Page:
method may be classified in this category, but another method was
developed especially for this purpose, one that we have called the
double projector (DP) method. This method has been used in conjunction
with the other methods above to help predict the lowest energy state of
lanthanide containing compounds where f-orbital degeneracies are a
problem. The DP method allows one to separate the f-orbitals from the
other metal orbitals and use a small CI to determine the ground state of
the molecule.
Double Projector
The double projector (DP) method of localization is an extremely
useful method for localizing orbitals when the form of the localized
orbitals is known or suspected in advance. For example, if one would
like to study n-n transitions in a molecule, a full localization need
not be done, the double projector may be used to isolate (localize) the
n-type orbitals. A subsequent small singles CI may then be used to study
only the n-n transitions and thereby elucidate the n-n spectra.
7
Another example involves the localization of the d-orbitals in a
transition metal complex. Because of accidental degeneracies between
metal d-orbitals and ligand molecular orbitals (MOs), the atomic d-
orbitals may be spread out in many canonical orbitals. A large CI is
then required to restore the localized nature of the d type molecular
orbitals. Such a large CI can be avoided by first doing a DP
localization.
The DP method can also be used to remove orbitals from the orbital
set so that the remaining orbitals may be localized using a standard
localization technique. For example, a common problem with a Boys
localization is the mixing of a and R orbitals to obtain T orbitals,
this is not desirable since the a and n spectra will now be mixed and
more difficult to interpret. The n orbitals may be removed using the DP
method, the remaining orbitals localized, and the n-n spectra
calculated using a small singles CI. The double projector is a
complementary method of localization and is normally used in conjunction
with other traditional methods of localization; therefore, no examples
of its use will be given here.
An outline of the double projector method is given in this section.
Consider a set of m occupied spin orbitals ([im, and a set of r
localized "pattern" orbitals (['i}, where r is less than or equal to m.
These "pattern" orbitals are projected out of the set ('i}l by
m
IT,> = E I|.X>< IT > (1-3)
a i=l i
for a = 1 to r. These (I'>}1 are then symmetrically orthogonalized
'+' = A (1-4)
S= 6-1/2 (1-5)
and are projected out of the original set {i},
= ( ~ l >
The matrix A' is formed and diagonalized
U V 'U = U+A U = X (1-7)
The X matrix will have r near zero eigenvalues corresponding to the
(8 )1 that have been projected out. These eigenvalues and the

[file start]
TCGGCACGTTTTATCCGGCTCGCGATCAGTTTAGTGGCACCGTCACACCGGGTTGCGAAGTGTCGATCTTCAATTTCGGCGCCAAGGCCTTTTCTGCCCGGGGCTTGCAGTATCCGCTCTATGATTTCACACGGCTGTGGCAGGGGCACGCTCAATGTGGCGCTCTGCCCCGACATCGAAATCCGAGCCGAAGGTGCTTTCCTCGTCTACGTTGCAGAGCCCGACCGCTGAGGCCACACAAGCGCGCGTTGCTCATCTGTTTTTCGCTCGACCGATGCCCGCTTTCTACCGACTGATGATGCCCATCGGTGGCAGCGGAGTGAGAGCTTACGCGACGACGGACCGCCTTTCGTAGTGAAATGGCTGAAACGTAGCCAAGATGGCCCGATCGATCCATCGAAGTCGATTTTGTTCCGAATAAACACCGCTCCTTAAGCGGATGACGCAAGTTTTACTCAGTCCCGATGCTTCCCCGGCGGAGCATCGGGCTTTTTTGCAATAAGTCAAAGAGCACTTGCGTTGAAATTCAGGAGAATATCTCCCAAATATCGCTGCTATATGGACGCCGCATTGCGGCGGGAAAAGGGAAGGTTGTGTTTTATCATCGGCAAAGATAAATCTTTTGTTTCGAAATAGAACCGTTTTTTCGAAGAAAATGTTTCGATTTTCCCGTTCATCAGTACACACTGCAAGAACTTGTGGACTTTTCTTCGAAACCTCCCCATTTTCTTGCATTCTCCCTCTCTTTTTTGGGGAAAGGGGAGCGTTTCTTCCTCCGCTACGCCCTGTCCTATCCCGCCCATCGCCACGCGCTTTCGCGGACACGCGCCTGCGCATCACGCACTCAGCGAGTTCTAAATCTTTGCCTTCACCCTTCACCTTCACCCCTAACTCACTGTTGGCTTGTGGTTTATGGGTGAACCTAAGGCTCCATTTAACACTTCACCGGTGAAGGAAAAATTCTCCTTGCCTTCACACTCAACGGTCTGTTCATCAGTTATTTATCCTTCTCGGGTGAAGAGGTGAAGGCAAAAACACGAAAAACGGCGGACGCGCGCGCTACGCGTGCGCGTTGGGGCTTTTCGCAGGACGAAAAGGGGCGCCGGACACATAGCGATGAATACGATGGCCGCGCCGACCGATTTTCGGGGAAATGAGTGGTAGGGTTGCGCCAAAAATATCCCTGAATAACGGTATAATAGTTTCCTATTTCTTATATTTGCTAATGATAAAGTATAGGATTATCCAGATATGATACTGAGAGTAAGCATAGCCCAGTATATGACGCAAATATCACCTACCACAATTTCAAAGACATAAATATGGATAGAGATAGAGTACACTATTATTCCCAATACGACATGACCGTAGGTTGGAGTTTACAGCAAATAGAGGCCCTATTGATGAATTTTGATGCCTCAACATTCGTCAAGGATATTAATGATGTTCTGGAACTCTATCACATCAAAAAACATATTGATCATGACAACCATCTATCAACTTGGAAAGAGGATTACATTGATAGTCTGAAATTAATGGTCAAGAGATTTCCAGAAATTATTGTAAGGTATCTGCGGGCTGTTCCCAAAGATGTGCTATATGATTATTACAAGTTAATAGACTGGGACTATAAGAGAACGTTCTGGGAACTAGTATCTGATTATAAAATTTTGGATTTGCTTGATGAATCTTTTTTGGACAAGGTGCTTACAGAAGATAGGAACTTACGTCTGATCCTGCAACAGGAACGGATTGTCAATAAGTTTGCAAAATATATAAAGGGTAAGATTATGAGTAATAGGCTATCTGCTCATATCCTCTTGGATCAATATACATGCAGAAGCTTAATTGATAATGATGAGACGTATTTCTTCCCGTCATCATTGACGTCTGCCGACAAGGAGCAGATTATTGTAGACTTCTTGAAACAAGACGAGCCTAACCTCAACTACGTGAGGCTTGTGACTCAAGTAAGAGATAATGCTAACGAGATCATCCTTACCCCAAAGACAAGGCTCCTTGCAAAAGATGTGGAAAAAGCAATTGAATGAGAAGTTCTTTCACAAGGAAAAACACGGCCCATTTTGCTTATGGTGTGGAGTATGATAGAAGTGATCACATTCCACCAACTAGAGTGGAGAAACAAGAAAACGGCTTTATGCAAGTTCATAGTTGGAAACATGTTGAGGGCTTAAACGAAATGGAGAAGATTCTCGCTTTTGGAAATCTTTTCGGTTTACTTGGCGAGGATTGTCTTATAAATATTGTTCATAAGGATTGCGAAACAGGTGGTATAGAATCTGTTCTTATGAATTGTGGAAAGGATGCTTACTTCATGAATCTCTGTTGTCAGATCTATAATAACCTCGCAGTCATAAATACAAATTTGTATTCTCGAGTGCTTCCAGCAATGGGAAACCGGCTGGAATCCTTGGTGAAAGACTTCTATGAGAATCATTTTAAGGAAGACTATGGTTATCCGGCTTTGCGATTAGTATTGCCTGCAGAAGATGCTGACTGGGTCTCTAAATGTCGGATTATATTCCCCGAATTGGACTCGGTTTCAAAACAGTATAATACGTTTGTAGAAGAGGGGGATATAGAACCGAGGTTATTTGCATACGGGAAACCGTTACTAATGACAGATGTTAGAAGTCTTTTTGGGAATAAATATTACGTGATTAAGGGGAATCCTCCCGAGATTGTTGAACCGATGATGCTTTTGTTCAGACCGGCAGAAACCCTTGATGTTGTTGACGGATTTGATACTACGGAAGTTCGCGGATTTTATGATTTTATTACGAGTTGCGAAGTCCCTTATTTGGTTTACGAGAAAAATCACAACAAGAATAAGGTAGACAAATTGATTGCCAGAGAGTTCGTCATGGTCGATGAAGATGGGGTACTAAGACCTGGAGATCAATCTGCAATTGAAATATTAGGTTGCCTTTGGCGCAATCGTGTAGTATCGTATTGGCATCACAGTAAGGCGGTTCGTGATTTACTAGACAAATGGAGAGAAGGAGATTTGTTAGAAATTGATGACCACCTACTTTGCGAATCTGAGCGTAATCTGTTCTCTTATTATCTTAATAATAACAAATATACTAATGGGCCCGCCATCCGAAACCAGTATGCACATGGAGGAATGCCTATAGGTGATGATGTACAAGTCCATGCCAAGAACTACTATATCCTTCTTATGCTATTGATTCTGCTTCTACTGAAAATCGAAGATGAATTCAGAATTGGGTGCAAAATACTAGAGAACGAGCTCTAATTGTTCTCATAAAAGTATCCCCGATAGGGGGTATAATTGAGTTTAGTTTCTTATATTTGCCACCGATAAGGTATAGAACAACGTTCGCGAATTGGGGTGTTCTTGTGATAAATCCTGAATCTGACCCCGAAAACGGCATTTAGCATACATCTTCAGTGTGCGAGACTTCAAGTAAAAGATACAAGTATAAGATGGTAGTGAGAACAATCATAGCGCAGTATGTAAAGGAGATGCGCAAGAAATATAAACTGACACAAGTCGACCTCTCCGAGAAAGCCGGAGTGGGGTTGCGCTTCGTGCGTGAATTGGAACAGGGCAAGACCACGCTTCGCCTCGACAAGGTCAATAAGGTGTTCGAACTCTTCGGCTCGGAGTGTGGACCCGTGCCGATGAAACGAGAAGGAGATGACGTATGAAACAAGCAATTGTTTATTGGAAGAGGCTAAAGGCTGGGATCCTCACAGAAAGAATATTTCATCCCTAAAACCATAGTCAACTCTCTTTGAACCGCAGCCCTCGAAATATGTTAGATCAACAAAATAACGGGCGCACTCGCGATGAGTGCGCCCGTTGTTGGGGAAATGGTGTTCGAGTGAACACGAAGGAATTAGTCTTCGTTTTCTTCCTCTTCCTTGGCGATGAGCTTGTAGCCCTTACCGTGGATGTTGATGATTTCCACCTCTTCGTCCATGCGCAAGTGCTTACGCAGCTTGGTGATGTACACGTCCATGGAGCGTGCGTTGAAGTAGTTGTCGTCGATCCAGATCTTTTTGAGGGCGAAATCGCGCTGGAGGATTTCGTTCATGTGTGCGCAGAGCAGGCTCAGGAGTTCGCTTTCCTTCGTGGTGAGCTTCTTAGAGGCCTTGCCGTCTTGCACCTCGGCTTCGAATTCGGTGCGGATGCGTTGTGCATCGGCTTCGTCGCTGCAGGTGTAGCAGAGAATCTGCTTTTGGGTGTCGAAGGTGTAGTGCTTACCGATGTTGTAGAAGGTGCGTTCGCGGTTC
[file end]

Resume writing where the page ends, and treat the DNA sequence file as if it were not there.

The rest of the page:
corresponding columns of U are removed. The new set of orthonormalized
orbitals (Y }m"r is formed from
oc 1
Y = 4'UX-1/2 (1-8)
This set is an orthogonal complement to the set je >, but has no
particular physical significance. To obtain a set of orbitals most like
the canonical set, we form F, the Fock matrix, over the Y subset and
diagonalize F,
+Y +FYV = er (1-9)
Y' = YW (1-10)
Y' are linear combinations of Y that we can energy order according to
e These Y' orbitals are the most like the original canonical orbitals
with the "pattern" orbitals removed.
9
Fermi Localization
Background
This section presents a method for transforming a set of canonical
SCF orbitals into a set of localized orbitals based on the properties of
the Fermi hole7-11 and the Fermi orbital.13'14 Unlike localization
methods based on iterative optimization of some criterion of
localization,2-6,15,16 the method presented here provides a direct (non-
iterative) calculation of the localized orbital transformation matrix.
Consequently, this method avoids the convergence problems which are
possible with iterative transformations.
Unlike the extrinsic methods for transforming canonical SCF orbitals
17-19
into localized orbitals,17-19 the method presented here does not depend
on the introduction of a definition of a set of "atomic orbitals". The
method presented here may also be distinguished from applications of
localized orbitals such as the PCLIO method2025 in that the latter
method does not involve SCF orbitals, and it is not concerned with the
transformation of canonical SCF orbitals into localized orbitals.
Properties of the Fermi Hole
The Fermi hole is defined as
A(rl;r2) = p(rl) 2p2(rl,r2)/p(r2), (1-11)
where p(rl) is the diagonal portion of the first order reduced density
matrix and p(rl;r2) is the corresponding part of the second order
reduced density matrix.26 For special case of a closed shell SCF
10
wavefunction, the natural representation of the Fermi hole is the
absolute square of the Fermi orbital13,14
A(rl;r2) = If(rl;r2)2. (1-12)
The Fermi orbital is given by
1/2
f(rl;r2) = 2/p(r2)]1/2 gi(rl)g(r2), (1-13)
i
where the orbitals gi(r) are either the canonical SCF molecular orbitals
or any set related to the canonical SCF molecular orbitals by a unitary
transformation. The Fermi orbital f(rl;r2) is interpreted as a function
of r1 which is parametrically dependent upon the position of a probe
electron located at r2.
Previous work 12,13,27,28 has demonstrated that the Fermi hole does
not follow the probe electron in a uniform manner. Instead, molecules
are found to possess regions where the Fermi hole is insensitive to the